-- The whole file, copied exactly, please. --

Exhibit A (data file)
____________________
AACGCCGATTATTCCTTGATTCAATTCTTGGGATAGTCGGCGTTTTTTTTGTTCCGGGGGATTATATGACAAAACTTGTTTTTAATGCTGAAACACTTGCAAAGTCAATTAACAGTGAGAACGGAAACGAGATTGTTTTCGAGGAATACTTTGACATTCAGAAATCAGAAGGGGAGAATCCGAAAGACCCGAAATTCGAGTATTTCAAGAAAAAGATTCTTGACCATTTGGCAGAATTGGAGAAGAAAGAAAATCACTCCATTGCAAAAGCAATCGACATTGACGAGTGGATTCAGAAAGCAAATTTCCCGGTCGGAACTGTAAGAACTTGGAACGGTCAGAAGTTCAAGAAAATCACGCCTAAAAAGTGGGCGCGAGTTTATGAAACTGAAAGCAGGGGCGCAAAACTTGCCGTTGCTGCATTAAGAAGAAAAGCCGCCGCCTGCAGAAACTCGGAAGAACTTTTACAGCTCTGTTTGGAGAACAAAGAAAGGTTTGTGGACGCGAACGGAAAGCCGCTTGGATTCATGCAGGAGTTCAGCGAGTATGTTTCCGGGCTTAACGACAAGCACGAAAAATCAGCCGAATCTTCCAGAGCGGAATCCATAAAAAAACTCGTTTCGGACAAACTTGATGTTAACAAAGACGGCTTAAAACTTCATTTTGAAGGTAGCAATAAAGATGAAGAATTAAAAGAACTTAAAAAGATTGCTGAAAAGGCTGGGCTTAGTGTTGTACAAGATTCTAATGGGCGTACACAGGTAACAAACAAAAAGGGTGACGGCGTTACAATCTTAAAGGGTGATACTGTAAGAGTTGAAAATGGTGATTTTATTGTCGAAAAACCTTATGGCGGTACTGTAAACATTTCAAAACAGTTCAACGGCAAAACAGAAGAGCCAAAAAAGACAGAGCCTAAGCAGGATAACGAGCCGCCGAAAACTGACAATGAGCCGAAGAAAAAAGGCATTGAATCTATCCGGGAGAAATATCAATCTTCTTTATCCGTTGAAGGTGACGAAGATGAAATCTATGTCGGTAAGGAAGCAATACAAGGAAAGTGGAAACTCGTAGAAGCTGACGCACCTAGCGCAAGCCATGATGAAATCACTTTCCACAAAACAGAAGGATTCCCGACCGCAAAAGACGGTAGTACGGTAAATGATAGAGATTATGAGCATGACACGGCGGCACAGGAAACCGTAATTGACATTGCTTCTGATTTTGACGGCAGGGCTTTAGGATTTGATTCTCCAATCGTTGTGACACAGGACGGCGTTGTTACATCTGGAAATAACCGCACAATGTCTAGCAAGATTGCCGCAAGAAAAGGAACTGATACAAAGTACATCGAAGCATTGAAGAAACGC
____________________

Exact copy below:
AACGCCGATTATTCCTTGATTCAATTCTTGGGATAGTCGGCGTTTTTTTTGTTCCGGGGGATTATATGACAAAACTTGTTTTTAATGCTGAAACACTTGCAAAGTCAATTAACAGTGAGAACGGAAACGAGATTGTTTTCGAGGAATACTTTGACATTCAGAAATCAGAAGGGGAGAATCCGAAAGACCCGAAATTCGAGTATTTCAAGAAAAAGATTCTTGACCATTTGGCAGAATTGGAGAAGAAAGAAAATCACTCCATTGCAAAAGCAATCGACATTGACGAGTGGATTCAGAAAGCAAATTTCCCGGTCGGAACTGTAAGAACTTGGAACGGTCAGAAGTTCAAGAAAATCACGCCTAAAAAGTGGGCGCGAGTTTATGAAACTGAAAGCAGGGGCGCAAAACTTGCCGTTGCTGCATTAAGAAGAAAAGCCGCCGCCTGCAGAAACTCGGAAGAACTTTTACAGCTCTGTTTGGAGAACAAAGAAAGGTTTGTGGACGCGAACGGAAAGCCGCTTGGATTCATGCAGGAGTTCAGCGAGTATGTTTCCGGGCTTAACGACAAGCACGAAAAATCAGCCGAATCTTCCAGAGCGGAATCCATAAAAAAACTCGTTTCGGACAAACTTGATGTTAACAAAGACGGCTTAAAACTTCATTTTGAAGGTAGCAATAAAGATGAAGAATTAAAAGAACTTAAAAAGATTGCTGAAAAGGCTGGGCTTAGTGTTGTACAAGATTCTAATGGGCGTACACAGGTAACAAACAAAAAGGGTGACGGCGTTACAATCTTAAAGGGTGATACTGTAAGAGTTGAAAATGGTGATTTTATTGTCGAAAAACCTTATGGCGGTACTGTAAACATTTCAAAACAGTTCAACGGCAAAACAGAAGAGCCAAAAAAGACAGAGCCTAAGCAGGATAACGAGCCGCCGAAAACTGACAATGAGCCGAAGAAAAAAGGCATTGAATCTATCCGGGAGAAATATCAATCTTCTTTATCCGTTGAAGGTGACGAAGATGAAATCTATGTCGGTAAGGAAGCAATACAAGGAAAGTGGAAACTCGTAGAAGCTGACGCACCTAGCGCAAGCCATGATGAAATCACTTTCCACAAAACAGAAGGATTCCCGACCGCAAAAGACGGTAGTACGGTAAATGATAGAGATTATGAGCATGACACGGCGGCACAGGAAACCGTAATTGACATTGCTTCTGATTTTGACGGCAGGGCTTTAGGATTTGATTCTCCAATCGTTGTGACACAGGACGGCGTTGTTACATCTGGAAATAACCGCACAATGTCTAGCAAGATTGCCGCAAGAAAAGGAACTGATACAAAGTACATCGAAGCATTGAAGAAACGC